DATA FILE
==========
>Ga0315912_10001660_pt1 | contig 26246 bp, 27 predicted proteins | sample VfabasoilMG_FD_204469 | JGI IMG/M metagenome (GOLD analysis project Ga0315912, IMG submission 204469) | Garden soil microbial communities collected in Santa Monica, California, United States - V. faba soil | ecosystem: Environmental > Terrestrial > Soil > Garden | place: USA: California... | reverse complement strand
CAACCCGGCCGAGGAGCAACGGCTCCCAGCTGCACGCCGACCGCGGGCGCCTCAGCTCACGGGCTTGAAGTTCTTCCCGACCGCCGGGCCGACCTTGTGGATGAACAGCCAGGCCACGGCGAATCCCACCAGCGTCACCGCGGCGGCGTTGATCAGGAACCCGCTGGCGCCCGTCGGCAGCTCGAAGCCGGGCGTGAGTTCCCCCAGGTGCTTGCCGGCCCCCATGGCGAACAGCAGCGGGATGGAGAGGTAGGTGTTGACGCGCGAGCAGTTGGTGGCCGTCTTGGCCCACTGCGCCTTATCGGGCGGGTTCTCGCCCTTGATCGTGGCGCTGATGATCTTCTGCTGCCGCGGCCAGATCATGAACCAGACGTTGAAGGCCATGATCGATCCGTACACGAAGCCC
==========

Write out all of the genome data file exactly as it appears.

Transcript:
>Ga0315912_10001660_pt1 | contig 26246 bp, 27 predicted proteins | sample VfabasoilMG_FD_204469 | JGI IMG/M metagenome (GOLD analysis project Ga0315912, IMG submission 204469) | Garden soil microbial communities collected in Santa Monica, California, United States - V. faba soil | ecosystem: Environmental > Terrestrial > Soil > Garden | place: USA: California... | reverse complement strand
CAACCCGGCCGAGGAGCAACGGCTCCCAGCTGCACGCCGACCGCGGGCGCCTCAGCTCACGGGCTTGAAGTTCTTCCCGACCGCCGGGCCGACCTTGTGGATGAACAGCCAGGCCACGGCGAATCCCACCAGCGTCACCGCGGCGGCGTTGATCAGGAACCCGCTGGCGCCCGTCGGCAGCTCGAAGCCGGGCGTGAGTTCCCCCAGGTGCTTGCCGGCCCCCATGGCGAACAGCAGCGGGATGGAGAGGTAGGTGTTGACGCGCGAGCAGTTGGTGGCCGTCTTGGCCCACTGCGCCTTATCGGGCGGGTTCTCGCCCTTGATCGTGGCGCTGATGATCTTCTGCTGCCGCGGCCAGATCATGAACCAGACGTTGAAGGCCATGATCGATCCGTACACGAAGCCC